Second, without disavowing the negotiability of colonial hierarchies, this book foregrounds the limits of human agency and explores racialization as a structural component of colonial domination and global capitalism. In other words, I suggest that race itself may operate as a sort of infrastructure, a sociotechnical relation that enables the ongoing functioning of specific machineries of extraction and accumulation. While infrastructure is conventionally viewed in terms of physical objects, theorists of infrastructure in the global South have advanced a notion of “people as infrastructure” that extends to the productive and reproductive effects of systems of social relations.8 By analyzing race in terms of the “work” it does rather than the form in which it appears, this approach foregrounds historical continuities over ruptures.9 Global capitalism was thus forged not only through violence and destruction—what Karl Marx describes as “conquest, enslavement, robbery, murder, in short, force”—but also through affirmative forms of power that produced new social relations and racialized subjectivities. The history of primitive accumulation “is written in the annals of mankind in letters of blood and fi re,” then, but also in bricks and paving stones, categories and classifi cations.10
Paradigms of Race
In admittedly broad strokes, there are currently two major paradigms for addressing the question of race in colonial Latin America. The first is the decolonial paradigm, which has recently become infl uential among scholars in a wide variety of disciplines, although less so among historians. This critical work turns on the concept of the “coloniality of power” (colonialidad del poder), first elaborated by the Peruvian sociologist Aníbal Quijano in the early 1990s. Coloniality refers to the Eurocentric matrix of power that constitutes, in the words of Walter Mignolo, the “darker side” of modernity. The modern/colonial world was inaugurated with the conquest and colonization of the Americas, but it did not end with political independence. According to Quijano, it was organized along two intersecting axes. The first was the construction and naturalization of the idea of race as a “mental category of modernity.” Initially race emerged through the distinction between colonizers and colonized, but it soon came to rest on “supposed differential biological structures.” Over time, color gradually came to stand in as emblematic of racial identity. In this way, race constituted not only a tool of social classification but also a mechanism of domination, such that different identities were inscribed within social hierarchies. The second axis was the formation of a new mode of economic relations capable of articulating multiple forms of labor control into a single world system. Slavery, serfdom, and wage labor were for the fi rst time bound together by production for the world market. Thus, for Quijano, capitalism is defined not by the hegemony of wage labor but by the articulation of variegated relations of production within a single totality.11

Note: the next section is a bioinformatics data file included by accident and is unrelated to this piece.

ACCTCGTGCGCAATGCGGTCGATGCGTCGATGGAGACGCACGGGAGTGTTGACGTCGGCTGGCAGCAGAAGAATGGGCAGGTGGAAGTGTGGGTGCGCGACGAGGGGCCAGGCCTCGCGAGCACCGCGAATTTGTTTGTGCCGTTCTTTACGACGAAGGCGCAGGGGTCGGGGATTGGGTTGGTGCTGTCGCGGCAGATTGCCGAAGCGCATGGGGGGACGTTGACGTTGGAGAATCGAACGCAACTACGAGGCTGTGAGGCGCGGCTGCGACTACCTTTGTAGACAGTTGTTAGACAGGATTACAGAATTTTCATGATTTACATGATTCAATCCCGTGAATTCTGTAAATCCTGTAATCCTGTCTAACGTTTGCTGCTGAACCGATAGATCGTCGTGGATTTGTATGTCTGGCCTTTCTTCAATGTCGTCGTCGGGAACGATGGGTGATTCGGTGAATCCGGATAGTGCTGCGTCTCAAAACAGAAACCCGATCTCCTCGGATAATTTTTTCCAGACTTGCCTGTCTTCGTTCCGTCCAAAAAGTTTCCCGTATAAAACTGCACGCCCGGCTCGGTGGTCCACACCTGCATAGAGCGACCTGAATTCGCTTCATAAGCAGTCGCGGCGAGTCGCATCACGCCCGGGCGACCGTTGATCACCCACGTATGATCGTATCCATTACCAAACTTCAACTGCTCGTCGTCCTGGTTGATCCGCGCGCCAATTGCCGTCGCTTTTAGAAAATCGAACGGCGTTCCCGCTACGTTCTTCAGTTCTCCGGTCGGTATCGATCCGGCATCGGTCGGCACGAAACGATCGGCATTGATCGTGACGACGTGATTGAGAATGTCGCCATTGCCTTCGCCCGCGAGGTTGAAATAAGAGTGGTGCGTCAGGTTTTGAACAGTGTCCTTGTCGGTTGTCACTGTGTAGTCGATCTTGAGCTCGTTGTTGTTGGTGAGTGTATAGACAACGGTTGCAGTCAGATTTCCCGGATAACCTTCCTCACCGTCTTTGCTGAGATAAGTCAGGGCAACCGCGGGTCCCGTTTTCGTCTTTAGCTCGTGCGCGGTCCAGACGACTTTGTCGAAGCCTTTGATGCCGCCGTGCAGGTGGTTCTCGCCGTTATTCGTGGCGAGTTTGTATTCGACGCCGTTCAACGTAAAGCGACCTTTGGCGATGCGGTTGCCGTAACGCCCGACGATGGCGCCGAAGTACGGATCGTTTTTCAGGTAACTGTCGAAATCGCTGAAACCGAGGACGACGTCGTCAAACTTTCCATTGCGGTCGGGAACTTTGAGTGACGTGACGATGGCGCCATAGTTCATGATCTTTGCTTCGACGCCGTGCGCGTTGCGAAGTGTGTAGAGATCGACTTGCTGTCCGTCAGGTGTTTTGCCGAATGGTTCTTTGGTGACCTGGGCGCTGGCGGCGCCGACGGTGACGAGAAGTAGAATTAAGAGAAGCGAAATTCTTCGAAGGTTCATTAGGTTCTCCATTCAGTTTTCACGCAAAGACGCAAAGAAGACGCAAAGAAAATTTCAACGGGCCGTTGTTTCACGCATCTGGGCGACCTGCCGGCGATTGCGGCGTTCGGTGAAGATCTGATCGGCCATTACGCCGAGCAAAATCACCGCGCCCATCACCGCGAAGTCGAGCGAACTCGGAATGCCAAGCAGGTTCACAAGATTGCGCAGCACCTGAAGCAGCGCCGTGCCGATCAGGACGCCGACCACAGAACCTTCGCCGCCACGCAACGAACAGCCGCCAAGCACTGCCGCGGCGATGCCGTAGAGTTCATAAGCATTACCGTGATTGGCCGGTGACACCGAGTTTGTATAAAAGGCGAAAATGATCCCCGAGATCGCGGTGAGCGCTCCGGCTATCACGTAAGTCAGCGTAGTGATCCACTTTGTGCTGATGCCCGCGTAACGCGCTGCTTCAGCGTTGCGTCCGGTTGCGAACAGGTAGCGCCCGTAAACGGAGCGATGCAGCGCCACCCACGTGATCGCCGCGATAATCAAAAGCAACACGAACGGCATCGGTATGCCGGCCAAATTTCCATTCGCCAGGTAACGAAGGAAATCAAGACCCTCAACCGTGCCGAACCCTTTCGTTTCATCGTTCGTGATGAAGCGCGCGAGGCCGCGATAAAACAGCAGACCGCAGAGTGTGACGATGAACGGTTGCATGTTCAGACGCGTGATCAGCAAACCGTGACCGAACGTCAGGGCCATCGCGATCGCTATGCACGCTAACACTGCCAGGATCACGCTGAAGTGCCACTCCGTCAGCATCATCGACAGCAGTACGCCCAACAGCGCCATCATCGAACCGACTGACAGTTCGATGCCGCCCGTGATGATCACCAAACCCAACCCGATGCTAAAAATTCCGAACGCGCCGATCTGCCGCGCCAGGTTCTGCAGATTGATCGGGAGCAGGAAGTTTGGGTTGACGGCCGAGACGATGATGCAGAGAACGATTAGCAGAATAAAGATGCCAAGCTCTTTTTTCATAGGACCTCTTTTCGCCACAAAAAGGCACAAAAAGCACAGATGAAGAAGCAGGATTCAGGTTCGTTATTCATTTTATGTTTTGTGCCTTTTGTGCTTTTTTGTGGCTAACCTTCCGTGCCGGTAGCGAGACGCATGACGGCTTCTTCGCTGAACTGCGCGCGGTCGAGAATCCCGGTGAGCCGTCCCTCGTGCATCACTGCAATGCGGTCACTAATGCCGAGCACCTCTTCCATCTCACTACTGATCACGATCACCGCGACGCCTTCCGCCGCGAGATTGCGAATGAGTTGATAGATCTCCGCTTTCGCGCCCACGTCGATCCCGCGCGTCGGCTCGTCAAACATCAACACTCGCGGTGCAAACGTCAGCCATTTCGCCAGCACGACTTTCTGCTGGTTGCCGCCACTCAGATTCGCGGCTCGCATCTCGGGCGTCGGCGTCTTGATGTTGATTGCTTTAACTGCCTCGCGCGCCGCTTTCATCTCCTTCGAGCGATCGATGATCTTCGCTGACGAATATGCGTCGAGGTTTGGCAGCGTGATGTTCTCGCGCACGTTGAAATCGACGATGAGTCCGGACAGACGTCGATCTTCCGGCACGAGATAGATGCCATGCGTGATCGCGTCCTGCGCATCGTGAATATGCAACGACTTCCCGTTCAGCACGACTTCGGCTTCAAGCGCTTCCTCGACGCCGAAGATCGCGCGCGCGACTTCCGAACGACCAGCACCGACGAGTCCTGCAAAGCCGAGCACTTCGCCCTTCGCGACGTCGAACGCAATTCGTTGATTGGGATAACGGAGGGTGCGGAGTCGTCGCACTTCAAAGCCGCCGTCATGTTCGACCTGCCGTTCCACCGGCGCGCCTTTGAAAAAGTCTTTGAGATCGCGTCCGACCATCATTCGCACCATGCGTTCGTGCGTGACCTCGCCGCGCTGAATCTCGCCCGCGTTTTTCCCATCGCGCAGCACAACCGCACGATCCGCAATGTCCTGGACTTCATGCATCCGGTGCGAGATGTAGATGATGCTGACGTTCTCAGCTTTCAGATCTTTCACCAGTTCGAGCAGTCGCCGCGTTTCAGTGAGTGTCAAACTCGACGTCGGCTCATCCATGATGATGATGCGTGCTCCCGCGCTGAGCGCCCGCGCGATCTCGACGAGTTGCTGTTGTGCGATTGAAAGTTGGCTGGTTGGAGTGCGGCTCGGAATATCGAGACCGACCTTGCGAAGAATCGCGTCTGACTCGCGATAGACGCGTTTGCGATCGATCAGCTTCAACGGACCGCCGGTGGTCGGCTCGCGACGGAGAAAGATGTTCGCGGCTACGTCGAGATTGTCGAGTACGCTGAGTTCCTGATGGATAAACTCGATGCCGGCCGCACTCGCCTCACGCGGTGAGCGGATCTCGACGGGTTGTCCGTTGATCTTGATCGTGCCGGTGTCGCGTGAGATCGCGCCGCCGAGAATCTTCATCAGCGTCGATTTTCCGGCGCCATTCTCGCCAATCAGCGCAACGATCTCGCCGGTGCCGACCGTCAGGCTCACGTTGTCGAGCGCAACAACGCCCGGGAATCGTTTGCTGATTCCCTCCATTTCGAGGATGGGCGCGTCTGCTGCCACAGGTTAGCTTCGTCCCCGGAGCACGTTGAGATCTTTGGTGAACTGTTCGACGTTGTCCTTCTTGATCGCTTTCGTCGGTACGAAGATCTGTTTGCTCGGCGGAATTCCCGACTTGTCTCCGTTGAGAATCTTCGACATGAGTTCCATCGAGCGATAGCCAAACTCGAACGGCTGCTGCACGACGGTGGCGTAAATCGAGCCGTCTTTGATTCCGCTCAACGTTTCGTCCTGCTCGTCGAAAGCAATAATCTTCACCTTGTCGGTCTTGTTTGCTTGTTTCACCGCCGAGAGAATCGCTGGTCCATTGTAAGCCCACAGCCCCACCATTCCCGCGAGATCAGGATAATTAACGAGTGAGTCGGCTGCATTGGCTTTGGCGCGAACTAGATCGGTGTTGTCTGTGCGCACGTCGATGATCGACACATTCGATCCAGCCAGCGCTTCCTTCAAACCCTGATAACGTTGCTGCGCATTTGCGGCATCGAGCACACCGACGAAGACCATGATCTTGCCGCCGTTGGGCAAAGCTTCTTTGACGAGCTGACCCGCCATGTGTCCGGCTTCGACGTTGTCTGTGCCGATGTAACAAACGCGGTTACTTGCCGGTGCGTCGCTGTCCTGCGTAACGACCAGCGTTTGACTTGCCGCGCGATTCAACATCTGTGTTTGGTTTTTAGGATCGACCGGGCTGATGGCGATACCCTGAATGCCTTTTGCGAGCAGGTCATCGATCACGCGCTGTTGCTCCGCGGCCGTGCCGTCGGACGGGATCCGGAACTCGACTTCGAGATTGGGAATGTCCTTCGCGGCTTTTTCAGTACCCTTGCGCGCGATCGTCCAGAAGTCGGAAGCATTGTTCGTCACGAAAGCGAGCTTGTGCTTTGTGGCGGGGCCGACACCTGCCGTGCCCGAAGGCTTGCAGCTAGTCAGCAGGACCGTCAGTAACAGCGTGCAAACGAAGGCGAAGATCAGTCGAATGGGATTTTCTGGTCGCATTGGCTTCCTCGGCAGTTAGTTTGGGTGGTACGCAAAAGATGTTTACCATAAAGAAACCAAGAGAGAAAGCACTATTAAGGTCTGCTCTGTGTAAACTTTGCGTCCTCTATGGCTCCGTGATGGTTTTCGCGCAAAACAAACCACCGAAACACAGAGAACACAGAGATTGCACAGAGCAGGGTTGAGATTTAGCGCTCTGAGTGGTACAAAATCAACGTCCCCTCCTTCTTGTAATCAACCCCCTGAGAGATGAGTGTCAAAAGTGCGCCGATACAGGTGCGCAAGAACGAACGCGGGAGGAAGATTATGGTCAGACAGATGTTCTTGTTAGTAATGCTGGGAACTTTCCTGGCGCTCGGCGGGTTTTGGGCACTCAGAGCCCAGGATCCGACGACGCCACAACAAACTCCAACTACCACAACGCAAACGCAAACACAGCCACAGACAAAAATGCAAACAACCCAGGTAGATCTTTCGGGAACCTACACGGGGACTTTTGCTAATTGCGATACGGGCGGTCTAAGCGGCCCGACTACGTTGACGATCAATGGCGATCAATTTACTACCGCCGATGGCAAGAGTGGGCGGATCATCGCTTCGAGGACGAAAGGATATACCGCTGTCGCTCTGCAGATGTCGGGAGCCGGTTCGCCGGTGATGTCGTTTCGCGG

At the intersection of these historical processes was the colonization of the Americas. It was there, argues Quijano, that for the fi rst time “a systematic racial division of labor was imposed”: Indians were transformed into serfs, Blacks into slaves, and Spaniards into wage laborers and independent commodity producers. In this way, the “inferior” races were associated with unwaged labor, while the “superior” race, and indeed whiteness itself, was linked with the wage—as well as with institutional power within the colonial administration. As European colonization expanded, moreover, the colonial matrix of power was extended to other parts of the globe, and in every case “each form of labor control was associated with a particular race.”12
Although this approach aims to provide an account of the colonial construction of race that is both epistemic and material, it nevertheless leaves us with a number of unresolved questions. It is true, for example, that Indians had to perform forced labor, but by the middle of the sixteenth century this labor, though forced, still had to be remunerated with a wage—a low wage, certainly, but a wage nonetheless. And what of those who were racialized as neither Indians nor Spaniards but as Mestizos? Here Quijano is not clear. At times he seems to suggest that Mestizos were slotted into the general pool of the unwaged along with Indians and Blacks (“the unpaid labor of Indians, blacks, and mestizos”), while elsewhere he implies their incorporation into the wage (“in the eighteenth century . . . an extensive and important social stratum of mestizos . . . began to participate in the same offices and activities as nonnoble Iberians”).13 Is the argument that a shift took place between the sixteenth and the eighteenth centuries, such that Mestizos were initially excluded from the wage but later brought into the fold of salaried whiteness? If so, what accounts for this change? In many ways, the confusion seems to be built into the model itself, since there were simply not enough rungs on the economic ladder to correspond to the racial classifications that had emerged by that time.14 In general, this static model cannot account for how racial ascription takes place or why the racialized meanings it produces change over time. At the same time, the material aspect of coloniality has tended to drop out of the picture, especially as the concept has been taken up by other scholars.